A couple checking on their soon-to-hatch ducklings were horrified to see their cat had gotten to them first. When Ronan and Emma Lally saw their cat Della with one of the ducklings, they assumed she had eaten the remaining ducklings and was about to eat that one. They followed their cat back to her nest and found the cat had the exact opposite goal in mind for the "orphaned" ducklings.
The Lallys had purchased fertilized duck eggs to add to their family farm's poultry diversity. The ducklings hatched from their eggs at a most serendipitous time. The Lallys' cat had just delivered kittens within hours of discovering the fluffy newborn ducklings. Just after birth, Emma explained, mothers of many species are flooded with hormones that assist in maternal bonding. When the cat discovered the fluffy warm ducklings, she didn't eat them. Instead, she brought them to her nest and took on the role of mother to the ducklings.
Ducklings are born able to forage for food the video, which was re-posted on the San Francisco Globe's webpage Thursday, explained. They had no need for maternal sustenance. Ducklings are opportunistic eaters, according to the video commentary. When the cat took them into her nest, she also nudged them towards her, just as she did her kittens. Besides the free food, the ducklings also had the benefit of a foster mom to show them the ropes around the farm. Before long, the ducklings had outgrown the kittens and much to the cat's dismay, started hopping out of her nest long before her kittens did. The cat would then round the ducklings back up... for their own good, of course.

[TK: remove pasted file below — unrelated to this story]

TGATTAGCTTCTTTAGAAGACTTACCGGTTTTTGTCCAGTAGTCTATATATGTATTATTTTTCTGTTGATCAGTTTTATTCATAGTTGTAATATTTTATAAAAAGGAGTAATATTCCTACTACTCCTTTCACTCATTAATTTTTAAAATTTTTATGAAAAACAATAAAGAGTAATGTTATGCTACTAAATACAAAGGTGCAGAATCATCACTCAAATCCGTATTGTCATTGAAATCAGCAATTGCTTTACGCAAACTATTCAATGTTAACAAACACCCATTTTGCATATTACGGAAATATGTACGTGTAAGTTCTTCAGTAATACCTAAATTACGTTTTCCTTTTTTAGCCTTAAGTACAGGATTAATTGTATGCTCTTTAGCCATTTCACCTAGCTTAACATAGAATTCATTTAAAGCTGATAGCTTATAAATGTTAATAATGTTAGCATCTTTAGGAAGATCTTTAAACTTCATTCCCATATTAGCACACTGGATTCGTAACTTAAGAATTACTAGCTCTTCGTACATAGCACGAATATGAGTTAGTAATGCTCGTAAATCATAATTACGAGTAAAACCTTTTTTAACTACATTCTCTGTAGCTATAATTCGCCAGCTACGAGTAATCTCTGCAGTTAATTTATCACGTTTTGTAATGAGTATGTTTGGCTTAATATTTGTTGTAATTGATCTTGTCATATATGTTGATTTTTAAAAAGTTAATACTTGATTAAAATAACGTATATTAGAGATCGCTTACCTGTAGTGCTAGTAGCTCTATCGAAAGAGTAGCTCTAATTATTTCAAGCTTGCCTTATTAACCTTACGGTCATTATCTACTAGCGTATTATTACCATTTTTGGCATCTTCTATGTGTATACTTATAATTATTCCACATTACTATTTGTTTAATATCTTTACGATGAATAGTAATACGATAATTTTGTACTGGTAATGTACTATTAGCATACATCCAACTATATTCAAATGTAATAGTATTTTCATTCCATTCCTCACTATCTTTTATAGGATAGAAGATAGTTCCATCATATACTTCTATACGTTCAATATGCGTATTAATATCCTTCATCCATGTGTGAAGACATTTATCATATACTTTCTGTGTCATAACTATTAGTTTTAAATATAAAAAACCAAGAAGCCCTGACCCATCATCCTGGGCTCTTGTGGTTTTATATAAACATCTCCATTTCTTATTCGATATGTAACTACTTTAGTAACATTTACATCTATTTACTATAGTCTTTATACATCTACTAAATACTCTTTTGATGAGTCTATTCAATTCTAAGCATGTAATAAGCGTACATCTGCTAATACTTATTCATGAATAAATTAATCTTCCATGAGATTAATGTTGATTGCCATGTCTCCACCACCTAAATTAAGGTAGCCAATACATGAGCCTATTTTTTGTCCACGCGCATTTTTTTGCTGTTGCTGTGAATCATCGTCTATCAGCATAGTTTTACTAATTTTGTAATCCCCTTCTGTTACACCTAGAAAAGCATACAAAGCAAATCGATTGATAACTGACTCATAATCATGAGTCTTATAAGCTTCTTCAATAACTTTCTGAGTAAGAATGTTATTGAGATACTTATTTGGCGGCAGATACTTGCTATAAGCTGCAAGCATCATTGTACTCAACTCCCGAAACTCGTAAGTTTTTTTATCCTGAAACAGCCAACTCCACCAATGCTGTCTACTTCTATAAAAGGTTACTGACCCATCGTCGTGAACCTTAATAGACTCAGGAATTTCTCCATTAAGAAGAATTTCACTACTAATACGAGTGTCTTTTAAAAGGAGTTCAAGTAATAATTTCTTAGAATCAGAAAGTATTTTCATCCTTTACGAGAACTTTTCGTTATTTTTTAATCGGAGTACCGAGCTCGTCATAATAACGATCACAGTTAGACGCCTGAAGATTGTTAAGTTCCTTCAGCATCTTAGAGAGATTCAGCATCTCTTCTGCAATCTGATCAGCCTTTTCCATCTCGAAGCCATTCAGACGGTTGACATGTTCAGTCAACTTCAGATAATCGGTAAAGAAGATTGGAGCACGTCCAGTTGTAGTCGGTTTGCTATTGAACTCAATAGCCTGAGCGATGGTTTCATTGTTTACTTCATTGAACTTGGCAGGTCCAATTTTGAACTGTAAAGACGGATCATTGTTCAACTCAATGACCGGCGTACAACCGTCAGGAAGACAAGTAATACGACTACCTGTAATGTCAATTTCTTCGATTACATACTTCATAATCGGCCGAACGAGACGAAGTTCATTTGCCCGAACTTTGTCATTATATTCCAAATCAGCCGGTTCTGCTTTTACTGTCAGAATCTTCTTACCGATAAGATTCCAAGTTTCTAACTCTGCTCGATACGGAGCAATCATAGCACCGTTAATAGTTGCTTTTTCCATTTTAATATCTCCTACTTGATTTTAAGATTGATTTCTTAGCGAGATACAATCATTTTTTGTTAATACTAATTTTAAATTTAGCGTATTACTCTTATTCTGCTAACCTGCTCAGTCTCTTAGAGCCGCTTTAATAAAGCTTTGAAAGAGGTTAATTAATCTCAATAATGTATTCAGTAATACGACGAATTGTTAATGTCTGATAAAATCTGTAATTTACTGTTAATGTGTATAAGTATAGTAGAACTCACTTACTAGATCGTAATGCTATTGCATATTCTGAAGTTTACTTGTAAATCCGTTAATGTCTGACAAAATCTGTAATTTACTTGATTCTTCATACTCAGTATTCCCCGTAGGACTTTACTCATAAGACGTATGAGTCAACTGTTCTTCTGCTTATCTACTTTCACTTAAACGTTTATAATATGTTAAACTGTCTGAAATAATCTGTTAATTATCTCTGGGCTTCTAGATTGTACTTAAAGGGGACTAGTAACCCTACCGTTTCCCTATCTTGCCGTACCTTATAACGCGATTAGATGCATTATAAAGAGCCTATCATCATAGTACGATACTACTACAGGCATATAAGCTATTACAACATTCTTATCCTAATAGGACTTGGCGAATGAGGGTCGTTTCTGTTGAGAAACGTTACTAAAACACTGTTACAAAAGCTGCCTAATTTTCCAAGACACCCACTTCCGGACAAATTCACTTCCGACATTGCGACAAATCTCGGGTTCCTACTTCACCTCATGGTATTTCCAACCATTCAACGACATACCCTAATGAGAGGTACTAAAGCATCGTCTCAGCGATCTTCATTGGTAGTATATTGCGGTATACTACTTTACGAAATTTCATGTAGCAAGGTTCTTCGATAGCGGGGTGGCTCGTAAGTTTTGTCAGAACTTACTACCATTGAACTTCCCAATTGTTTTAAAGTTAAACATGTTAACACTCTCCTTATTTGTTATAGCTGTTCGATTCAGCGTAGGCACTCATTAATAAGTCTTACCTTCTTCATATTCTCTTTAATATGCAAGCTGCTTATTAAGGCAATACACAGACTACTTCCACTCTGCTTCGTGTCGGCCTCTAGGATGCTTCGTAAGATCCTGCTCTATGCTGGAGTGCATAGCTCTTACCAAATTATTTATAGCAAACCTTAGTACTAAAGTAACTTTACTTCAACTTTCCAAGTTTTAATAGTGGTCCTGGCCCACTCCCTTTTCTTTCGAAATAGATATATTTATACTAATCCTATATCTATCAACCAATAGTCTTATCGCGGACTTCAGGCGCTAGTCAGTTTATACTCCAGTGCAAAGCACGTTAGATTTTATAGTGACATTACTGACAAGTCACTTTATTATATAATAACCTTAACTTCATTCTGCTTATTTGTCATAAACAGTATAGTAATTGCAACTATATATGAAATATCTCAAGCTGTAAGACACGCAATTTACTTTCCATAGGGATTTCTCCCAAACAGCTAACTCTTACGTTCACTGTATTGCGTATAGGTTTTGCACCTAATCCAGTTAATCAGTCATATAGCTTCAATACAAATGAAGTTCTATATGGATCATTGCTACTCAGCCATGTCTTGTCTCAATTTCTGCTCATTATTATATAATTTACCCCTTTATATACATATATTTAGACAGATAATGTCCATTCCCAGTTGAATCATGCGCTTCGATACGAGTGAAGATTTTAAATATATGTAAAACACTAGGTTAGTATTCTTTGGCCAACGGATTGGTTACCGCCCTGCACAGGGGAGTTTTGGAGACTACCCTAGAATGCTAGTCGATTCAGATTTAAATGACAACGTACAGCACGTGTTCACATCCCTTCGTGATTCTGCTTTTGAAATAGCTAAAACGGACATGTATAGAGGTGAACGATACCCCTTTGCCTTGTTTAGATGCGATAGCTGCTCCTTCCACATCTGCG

Meredith Turner, from the animal rescue organization Farm Sanctuary, told Huffington Post that "ducks absolutely cannot suckle." Though that may be true, it certainly does appear in the video that they are at least going through the motions of appeasing their protective foster mother.
Ronan doesn't care what ducks may be presumed capable of though. He believes his own eyes and said, "We lifted her up and two ducklings were latched onto the cat. The cat has all the maternal instinct, she has her paw around them and it is just extraordinary."
In the video, the almost grown ducklings are seen in a single-file line following behind their foster mom. Della, the cat, may not have been the ducklings' biological mother, but thanks to the most fortuitous of circumstances, she did a nice job as an adoptive mother.